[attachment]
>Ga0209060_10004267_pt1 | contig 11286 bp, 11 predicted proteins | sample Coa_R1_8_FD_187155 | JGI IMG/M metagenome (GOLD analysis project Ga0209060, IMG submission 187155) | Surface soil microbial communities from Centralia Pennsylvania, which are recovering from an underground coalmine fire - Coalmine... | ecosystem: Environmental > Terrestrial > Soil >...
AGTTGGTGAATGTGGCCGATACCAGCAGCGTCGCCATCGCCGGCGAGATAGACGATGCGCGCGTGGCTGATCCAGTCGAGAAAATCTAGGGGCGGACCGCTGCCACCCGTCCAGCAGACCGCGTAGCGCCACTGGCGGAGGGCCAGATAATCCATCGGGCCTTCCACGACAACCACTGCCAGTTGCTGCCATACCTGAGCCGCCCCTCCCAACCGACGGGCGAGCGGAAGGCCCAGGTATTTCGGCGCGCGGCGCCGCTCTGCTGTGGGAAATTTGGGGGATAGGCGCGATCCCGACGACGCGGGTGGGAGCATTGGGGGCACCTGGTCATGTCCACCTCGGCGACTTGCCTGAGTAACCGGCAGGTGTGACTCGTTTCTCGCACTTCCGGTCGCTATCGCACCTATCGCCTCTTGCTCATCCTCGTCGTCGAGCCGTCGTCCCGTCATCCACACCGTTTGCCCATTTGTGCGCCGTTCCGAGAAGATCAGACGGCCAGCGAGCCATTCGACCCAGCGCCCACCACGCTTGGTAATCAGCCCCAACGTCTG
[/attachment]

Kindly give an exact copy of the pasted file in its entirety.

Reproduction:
>Ga0209060_10004267_pt1 | contig 11286 bp, 11 predicted proteins | sample Coa_R1_8_FD_187155 | JGI IMG/M metagenome (GOLD analysis project Ga0209060, IMG submission 187155) | Surface soil microbial communities from Centralia Pennsylvania, which are recovering from an underground coalmine fire - Coalmine... | ecosystem: Environmental > Terrestrial > Soil >...
AGTTGGTGAATGTGGCCGATACCAGCAGCGTCGCCATCGCCGGCGAGATAGACGATGCGCGCGTGGCTGATCCAGTCGAGAAAATCTAGGGGCGGACCGCTGCCACCCGTCCAGCAGACCGCGTAGCGCCACTGGCGGAGGGCCAGATAATCCATCGGGCCTTCCACGACAACCACTGCCAGTTGCTGCCATACCTGAGCCGCCCCTCCCAACCGACGGGCGAGCGGAAGGCCCAGGTATTTCGGCGCGCGGCGCCGCTCTGCTGTGGGAAATTTGGGGGATAGGCGCGATCCCGACGACGCGGGTGGGAGCATTGGGGGCACCTGGTCATGTCCACCTCGGCGACTTGCCTGAGTAACCGGCAGGTGTGACTCGTTTCTCGCACTTCCGGTCGCTATCGCACCTATCGCCTCTTGCTCATCCTCGTCGTCGAGCCGTCGTCCCGTCATCCACACCGTTTGCCCATTTGTGCGCCGTTCCGAGAAGATCAGACGGCCAGCGAGCCATTCGACCCAGCGCCCACCACGCTTGGTAATCAGCCCCAACGTCTG